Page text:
Accessibility links

Refugees, Gunfire Create Concern in Liberia - 2002-02-01


Relief agencies are expressing concern about thousands of refugees who fled areas of northern Liberia this week following reports of fighting between government forces and rebels. But the Liberian government on Friday said much of the gunfire heard in recent days was caused by fighters on both sides firing into the air.

Thousands have fled the towns of Sawmill and Tubmanburg, north of the capital, Monrovia, in recent days after the Liberian government reported fighting between its troops and rebels who say they want to overthrow President Charles Taylor.

The U.N. High Commissioner for Refugees on Tuesday estimated the number of refugees fleeing the latest reported violence is in the tens of thousands. The group includes some Sierra Leonean refugees who had been living in the Sawmill area.

Following the reports of fighting, rebels with the group calling itself Liberians United for Reconstruction and Democracy, LURD, claimed to have captured the town of Sawmill about 100 kilometers north of Monrovia in recent days. The government claims the town is back under army control.

Liberian Justice Minister Eddington Varmah on Wednesday warned humanitarian workers to stay out of the areas where the fighting allegedly took place.

Jerome Srignot, country director for the French relief group Action Contre la Faim in Monrovia, told VOA that refugees leaving the area heard gunfire but did not see any actual fighting. Mr. Srignot said relief workers are concerned about people who left their homes and escaped into the jungle, especially those who are in areas that the government does not want relief workers to go into. "We have access to some of them," he said. "But we know very well that beyond that point that there are still many more people on the move in the bush who have no access to assistance at all."

Action Contre le Faim says thousands of refugees who fled the gunfire remain trapped in an area known as Klay Junction, about 35 kilometers north of Monrovia. The agency on Thursday appealed to the international community to take action to help the refugees.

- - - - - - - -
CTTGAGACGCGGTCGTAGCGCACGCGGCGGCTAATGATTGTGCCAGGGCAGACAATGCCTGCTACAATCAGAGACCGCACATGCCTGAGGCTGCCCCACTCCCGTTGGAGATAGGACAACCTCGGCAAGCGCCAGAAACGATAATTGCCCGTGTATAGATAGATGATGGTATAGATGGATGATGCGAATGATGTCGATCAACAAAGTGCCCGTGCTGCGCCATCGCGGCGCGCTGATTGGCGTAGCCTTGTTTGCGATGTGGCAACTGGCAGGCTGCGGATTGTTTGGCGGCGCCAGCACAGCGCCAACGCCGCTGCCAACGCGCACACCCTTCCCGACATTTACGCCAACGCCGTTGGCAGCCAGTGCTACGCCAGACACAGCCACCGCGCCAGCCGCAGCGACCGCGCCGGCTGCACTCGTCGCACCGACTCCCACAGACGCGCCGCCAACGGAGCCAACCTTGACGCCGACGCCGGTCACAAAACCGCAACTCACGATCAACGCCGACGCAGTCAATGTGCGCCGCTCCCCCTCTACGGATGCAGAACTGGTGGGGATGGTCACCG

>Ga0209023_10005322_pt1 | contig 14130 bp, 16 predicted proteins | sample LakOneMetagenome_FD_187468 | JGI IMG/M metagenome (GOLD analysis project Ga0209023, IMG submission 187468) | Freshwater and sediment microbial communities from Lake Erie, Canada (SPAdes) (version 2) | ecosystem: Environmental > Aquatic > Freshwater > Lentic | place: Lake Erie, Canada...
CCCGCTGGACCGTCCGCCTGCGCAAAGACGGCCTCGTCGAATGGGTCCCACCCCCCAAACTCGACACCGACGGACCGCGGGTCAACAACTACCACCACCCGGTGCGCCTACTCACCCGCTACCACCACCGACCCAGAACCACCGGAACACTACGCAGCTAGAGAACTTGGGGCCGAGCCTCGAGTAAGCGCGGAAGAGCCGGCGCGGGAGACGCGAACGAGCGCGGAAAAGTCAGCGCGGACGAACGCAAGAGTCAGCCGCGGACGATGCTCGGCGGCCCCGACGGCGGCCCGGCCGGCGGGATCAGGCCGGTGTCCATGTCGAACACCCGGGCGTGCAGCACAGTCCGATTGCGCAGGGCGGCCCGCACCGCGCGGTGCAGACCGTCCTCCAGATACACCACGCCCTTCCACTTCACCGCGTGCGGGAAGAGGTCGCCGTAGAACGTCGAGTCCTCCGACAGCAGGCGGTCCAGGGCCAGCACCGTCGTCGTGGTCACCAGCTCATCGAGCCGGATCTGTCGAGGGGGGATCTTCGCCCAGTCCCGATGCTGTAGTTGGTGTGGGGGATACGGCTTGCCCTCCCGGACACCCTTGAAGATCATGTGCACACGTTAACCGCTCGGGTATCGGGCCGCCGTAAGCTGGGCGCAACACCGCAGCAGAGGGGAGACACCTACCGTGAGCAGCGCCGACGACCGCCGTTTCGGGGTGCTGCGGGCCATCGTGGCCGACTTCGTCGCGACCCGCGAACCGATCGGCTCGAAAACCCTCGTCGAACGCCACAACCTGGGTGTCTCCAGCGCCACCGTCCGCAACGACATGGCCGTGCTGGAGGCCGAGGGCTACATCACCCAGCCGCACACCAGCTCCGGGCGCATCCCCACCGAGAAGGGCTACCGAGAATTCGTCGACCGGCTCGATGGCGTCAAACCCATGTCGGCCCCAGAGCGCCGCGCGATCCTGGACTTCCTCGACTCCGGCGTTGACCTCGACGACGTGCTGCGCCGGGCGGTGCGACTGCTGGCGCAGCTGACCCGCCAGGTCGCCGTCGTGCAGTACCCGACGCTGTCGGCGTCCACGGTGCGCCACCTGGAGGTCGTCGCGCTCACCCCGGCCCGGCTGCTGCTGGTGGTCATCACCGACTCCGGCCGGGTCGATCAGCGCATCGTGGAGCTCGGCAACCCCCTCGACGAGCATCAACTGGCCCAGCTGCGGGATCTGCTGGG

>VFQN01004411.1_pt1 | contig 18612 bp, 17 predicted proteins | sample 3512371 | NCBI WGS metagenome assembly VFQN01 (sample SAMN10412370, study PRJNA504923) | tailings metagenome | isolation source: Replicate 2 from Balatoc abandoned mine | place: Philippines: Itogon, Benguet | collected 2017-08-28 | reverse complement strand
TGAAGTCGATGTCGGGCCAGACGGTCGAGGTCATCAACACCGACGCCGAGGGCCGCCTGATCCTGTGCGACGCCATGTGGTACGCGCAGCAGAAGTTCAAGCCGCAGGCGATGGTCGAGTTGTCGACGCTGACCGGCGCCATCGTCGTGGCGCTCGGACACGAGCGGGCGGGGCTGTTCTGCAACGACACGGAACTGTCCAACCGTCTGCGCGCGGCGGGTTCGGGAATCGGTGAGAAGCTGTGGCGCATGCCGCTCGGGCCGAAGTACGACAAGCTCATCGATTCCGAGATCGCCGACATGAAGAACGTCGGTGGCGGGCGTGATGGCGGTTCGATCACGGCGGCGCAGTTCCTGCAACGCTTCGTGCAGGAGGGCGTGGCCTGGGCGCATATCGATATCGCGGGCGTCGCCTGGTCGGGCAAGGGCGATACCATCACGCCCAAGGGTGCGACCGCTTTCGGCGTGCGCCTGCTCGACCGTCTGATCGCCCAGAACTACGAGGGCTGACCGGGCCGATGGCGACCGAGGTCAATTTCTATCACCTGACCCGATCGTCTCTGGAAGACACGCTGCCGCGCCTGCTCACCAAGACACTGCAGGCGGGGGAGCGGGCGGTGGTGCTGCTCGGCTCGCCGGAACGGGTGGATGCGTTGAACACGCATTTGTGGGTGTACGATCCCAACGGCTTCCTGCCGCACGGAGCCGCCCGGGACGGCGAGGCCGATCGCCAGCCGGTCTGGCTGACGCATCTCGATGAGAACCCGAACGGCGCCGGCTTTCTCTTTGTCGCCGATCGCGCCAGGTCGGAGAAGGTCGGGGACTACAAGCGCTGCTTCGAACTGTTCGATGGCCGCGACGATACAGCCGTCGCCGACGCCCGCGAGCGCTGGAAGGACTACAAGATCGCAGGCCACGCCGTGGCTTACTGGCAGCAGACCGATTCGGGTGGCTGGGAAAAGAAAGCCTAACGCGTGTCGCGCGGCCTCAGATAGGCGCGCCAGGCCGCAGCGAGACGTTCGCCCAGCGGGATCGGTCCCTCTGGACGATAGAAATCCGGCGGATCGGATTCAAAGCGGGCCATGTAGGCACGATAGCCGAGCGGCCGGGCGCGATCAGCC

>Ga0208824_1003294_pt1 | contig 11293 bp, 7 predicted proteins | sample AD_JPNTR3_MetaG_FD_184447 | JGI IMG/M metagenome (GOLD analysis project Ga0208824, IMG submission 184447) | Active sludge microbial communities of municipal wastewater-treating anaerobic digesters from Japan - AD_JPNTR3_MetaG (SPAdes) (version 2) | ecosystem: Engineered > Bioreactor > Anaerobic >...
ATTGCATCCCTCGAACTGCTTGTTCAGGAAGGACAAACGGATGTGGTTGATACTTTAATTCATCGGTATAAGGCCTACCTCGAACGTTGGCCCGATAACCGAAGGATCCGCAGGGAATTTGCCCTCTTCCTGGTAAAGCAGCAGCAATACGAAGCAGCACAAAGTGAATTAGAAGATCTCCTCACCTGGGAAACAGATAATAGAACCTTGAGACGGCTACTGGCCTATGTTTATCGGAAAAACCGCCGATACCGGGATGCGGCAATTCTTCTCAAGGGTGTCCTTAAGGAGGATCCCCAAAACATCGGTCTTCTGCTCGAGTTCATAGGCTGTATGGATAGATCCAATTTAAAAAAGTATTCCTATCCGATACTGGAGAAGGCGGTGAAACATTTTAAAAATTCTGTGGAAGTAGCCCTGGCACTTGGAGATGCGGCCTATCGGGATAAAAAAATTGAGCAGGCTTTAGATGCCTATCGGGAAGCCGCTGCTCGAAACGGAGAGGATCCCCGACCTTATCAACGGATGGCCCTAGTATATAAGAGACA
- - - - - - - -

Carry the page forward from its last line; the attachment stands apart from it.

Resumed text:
The government says it is moving the displaced back to their homes in the Tubmanburg area, and is assuring residents that the town is safe.

In some cases, residents are returning to looted homes. Witnesses say government soldiers went into the deserted areas and took relief supplies that had recently been delivered for refugees.

Liberian Information Minister Reginald Goodridge on Friday said that some of what had earlier been described as fighting was really the sound of fighters firing their weapons into the air. He blamed the exodus of refugees on rebels and accused them of carrying out the looting. "They came into the area, caused some commotion, [and] fired into the air," he said. "They created panic, and movement of people. And then they carried on whatever operation they came for, whether it's to loot food, to supply themselves, or whatever. So there was no actual combat in the Tubmanburg area, but it was simply out of fear that caused people to flee the area."

Witnesses say they saw some soldiers being arrested for looting in recent days. Mr. Goodridge said he could not confirm the witnesses' accounts.

XS
SM
MD
LG